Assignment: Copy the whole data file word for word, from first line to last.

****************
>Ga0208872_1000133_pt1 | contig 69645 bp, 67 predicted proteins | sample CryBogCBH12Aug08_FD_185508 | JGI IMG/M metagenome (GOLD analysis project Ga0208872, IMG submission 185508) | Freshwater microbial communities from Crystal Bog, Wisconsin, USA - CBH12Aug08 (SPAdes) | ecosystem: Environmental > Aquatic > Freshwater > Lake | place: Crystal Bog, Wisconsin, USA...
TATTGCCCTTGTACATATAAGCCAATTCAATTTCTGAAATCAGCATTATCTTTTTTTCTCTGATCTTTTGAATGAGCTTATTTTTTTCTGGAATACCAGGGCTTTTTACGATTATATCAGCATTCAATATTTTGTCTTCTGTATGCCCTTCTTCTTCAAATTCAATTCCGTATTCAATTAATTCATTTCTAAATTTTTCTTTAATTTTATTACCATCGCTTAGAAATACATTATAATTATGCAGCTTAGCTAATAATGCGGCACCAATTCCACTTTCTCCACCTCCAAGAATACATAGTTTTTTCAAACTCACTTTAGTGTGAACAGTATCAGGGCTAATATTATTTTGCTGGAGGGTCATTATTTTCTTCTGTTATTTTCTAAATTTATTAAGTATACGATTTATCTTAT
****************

>Ga0208872_1000133_pt1 | contig 69645 bp, 67 predicted proteins | sample CryBogCBH12Aug08_FD_185508 | JGI IMG/M metagenome (GOLD analysis project Ga0208872, IMG submission 185508) | Freshwater microbial communities from Crystal Bog, Wisconsin, USA - CBH12Aug08 (SPAdes) | ecosystem: Environmental > Aquatic > Freshwater > Lake | place: Crystal Bog, Wisconsin, USA...
TATTGCCCTTGTACATATAAGCCAATTCAATTTCTGAAATCAGCATTATCTTTTTTTCTCTGATCTTTTGAATGAGCTTATTTTTTTCTGGAATACCAGGGCTTTTTACGATTATATCAGCATTCAATATTTTGTCTTCTGTATGCCCTTCTTCTTCAAATTCAATTCCGTATTCAATTAATTCATTTCTAAATTTTTCTTTAATTTTATTACCATCGCTTAGAAATACATTATAATTATGCAGCTTAGCTAATAATGCGGCACCAATTCCACTTTCTCCACCTCCAAGAATACATAGTTTTTTCAAACTCACTTTAGTGTGAACAGTATCAGGGCTAATATTATTTTGCTGGAGGGTCATTATTTTCTTCTGTTATTTTCTAAATTTATTAAGTATACGATTTATCTTAT